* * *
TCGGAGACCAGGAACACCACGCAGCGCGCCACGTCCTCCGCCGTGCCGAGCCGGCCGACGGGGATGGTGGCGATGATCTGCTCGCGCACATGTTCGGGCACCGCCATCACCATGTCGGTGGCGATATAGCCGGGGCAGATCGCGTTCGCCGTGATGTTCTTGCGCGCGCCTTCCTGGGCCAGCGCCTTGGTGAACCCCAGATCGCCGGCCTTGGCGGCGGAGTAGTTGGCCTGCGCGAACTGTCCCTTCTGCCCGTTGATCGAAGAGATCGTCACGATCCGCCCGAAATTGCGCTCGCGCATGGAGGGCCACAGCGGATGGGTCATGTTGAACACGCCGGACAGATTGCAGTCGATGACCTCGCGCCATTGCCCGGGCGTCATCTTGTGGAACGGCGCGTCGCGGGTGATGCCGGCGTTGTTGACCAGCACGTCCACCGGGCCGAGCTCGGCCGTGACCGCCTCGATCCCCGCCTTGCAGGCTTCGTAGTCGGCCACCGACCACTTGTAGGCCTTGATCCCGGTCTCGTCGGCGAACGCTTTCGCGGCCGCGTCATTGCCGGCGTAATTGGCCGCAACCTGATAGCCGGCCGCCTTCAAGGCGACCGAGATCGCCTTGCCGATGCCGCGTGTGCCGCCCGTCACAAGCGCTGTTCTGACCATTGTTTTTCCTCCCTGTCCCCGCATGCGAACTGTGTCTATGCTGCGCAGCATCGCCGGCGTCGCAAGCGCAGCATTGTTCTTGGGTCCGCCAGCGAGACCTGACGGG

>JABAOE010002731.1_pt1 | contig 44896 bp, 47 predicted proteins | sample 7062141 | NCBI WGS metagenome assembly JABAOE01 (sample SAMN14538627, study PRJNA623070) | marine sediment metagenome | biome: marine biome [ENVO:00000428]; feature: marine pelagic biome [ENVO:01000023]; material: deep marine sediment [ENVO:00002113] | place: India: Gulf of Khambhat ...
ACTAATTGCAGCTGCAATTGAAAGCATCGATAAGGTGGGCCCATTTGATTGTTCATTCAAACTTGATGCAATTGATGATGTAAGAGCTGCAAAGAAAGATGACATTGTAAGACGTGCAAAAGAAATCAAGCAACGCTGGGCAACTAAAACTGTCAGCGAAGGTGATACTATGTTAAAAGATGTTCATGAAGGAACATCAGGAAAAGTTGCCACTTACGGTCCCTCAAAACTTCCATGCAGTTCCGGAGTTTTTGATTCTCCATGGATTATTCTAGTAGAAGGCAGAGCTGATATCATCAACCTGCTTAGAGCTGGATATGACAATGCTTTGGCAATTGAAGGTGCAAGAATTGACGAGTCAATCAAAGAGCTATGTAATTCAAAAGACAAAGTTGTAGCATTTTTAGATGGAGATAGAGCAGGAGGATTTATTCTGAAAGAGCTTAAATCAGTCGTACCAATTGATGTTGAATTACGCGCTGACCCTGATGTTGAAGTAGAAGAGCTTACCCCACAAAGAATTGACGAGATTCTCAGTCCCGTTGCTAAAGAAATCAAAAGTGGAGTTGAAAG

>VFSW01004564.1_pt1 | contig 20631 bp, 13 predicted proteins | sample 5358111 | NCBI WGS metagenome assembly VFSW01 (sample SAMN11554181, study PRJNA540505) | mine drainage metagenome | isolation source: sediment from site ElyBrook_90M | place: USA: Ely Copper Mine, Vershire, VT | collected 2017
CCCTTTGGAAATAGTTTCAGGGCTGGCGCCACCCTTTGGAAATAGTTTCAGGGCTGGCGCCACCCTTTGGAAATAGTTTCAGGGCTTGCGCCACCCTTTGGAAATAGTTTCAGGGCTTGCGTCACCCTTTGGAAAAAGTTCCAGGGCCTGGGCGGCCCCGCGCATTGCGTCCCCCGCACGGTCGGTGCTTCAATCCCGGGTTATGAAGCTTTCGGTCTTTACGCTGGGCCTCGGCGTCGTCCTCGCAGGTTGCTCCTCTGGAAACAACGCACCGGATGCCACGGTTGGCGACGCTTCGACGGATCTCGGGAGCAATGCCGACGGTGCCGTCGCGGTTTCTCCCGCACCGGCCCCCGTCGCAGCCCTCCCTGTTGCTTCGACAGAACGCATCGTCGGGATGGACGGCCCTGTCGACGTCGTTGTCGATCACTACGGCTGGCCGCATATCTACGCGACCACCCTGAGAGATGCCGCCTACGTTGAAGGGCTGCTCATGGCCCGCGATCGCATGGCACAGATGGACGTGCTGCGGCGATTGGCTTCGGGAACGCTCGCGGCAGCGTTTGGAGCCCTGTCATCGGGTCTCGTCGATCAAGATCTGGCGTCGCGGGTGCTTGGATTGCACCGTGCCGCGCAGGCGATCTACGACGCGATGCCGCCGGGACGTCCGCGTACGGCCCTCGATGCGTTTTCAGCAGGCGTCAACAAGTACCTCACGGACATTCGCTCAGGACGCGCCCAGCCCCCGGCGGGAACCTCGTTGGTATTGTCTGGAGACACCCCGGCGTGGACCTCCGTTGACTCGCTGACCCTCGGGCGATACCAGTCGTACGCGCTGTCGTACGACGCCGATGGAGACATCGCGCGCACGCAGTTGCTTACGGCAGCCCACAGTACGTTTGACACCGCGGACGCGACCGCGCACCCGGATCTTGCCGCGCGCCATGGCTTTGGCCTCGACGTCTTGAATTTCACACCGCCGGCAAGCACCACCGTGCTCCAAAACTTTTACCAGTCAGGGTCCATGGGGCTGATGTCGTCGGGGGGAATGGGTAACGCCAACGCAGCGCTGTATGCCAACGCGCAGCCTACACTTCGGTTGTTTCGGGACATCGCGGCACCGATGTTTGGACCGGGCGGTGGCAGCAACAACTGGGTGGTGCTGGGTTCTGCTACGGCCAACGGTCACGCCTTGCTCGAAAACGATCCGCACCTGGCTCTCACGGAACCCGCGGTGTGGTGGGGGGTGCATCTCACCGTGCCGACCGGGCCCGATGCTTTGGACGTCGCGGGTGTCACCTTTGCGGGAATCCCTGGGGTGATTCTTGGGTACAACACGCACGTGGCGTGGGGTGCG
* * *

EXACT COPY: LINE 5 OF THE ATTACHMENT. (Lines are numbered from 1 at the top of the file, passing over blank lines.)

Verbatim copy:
CCCTTTGGAAATAGTTTCAGGGCTGGCGCCACCCTTTGGAAATAGTTTCAGGGCTGGCGCCACCCTTTGGAAATAGTTTCAGGGCTTGCGCCACCCTTTGGAAATAGTTTCAGGGCTTGCGTCACCCTTTGGAAAAAGTTCCAGGGCCTGGGCGGCCCCGCGCATTGCGTCCCCCGCACGGTCGGTGCTTCAATCCCGGGTTATGAAGCTTTCGGTCTTTACGCTGGGCCTCGGCGTCGTCCTCGCAGGTTGCTCCTCTGGAAACAACGCACCGGATGCCACGGTTGGCGACGCTTCGACGGATCTCGGGAGCAATGCCGACGGTGCCGTCGCGGTTTCTCCCGCACCGGCCCCCGTCGCAGCCCTCCCTGTTGCTTCGACAGAACGCATCGTCGGGATGGACGGCCCTGTCGACGTCGTTGTCGATCACTACGGCTGGCCGCATATCTACGCGACCACCCTGAGAGATGCCGCCTACGTTGAAGGGCTGCTCATGGCCCGCGATCGCATGGCACAGATGGACGTGCTGCGGCGATTGGCTTCGGGAACGCTCGCGGCAGCGTTTGGAGCCCTGTCATCGGGTCTCGTCGATCAAGATCTGGCGTCGCGGGTGCTTGGATTGCACCGTGCCGCGCAGGCGATCTACGACGCGATGCCGCCGGGACGTCCGCGTACGGCCCTCGATGCGTTTTCAGCAGGCGTCAACAAGTACCTCACGGACATTCGCTCAGGACGCGCCCAGCCCCCGGCGGGAACCTCGTTGGTATTGTCTGGAGACACCCCGGCGTGGACCTCCGTTGACTCGCTGACCCTCGGGCGATACCAGTCGTACGCGCTGTCGTACGACGCCGATGGAGACATCGCGCGCACGCAGTTGCTTACGGCAGCCCACAGTACGTTTGACACCGCGGACGCGACCGCGCACCCGGATCTTGCCGCGCGCCATGGCTTTGGCCTCGACGTCTTGAATTTCACACCGCCGGCAAGCACCACCGTGCTCCAAAACTTTTACCAGTCAGGGTCCATGGGGCTGATGTCGTCGGGGGGAATGGGTAACGCCAACGCAGCGCTGTATGCCAACGCGCAGCCTACACTTCGGTTGTTTCGGGACATCGCGGCACCGATGTTTGGACCGGGCGGTGGCAGCAACAACTGGGTGGTGCTGGGTTCTGCTACGGCCAACGGTCACGCCTTGCTCGAAAACGATCCGCACCTGGCTCTCACGGAACCCGCGGTGTGGTGGGGGGTGCATCTCACCGTGCCGACCGGGCCCGATGCTTTGGACGTCGCGGGTGTCACCTTTGCGGGAATCCCTGGGGTGATTCTTGGGTACAACACGCACGTGGCGTGGGGTGCG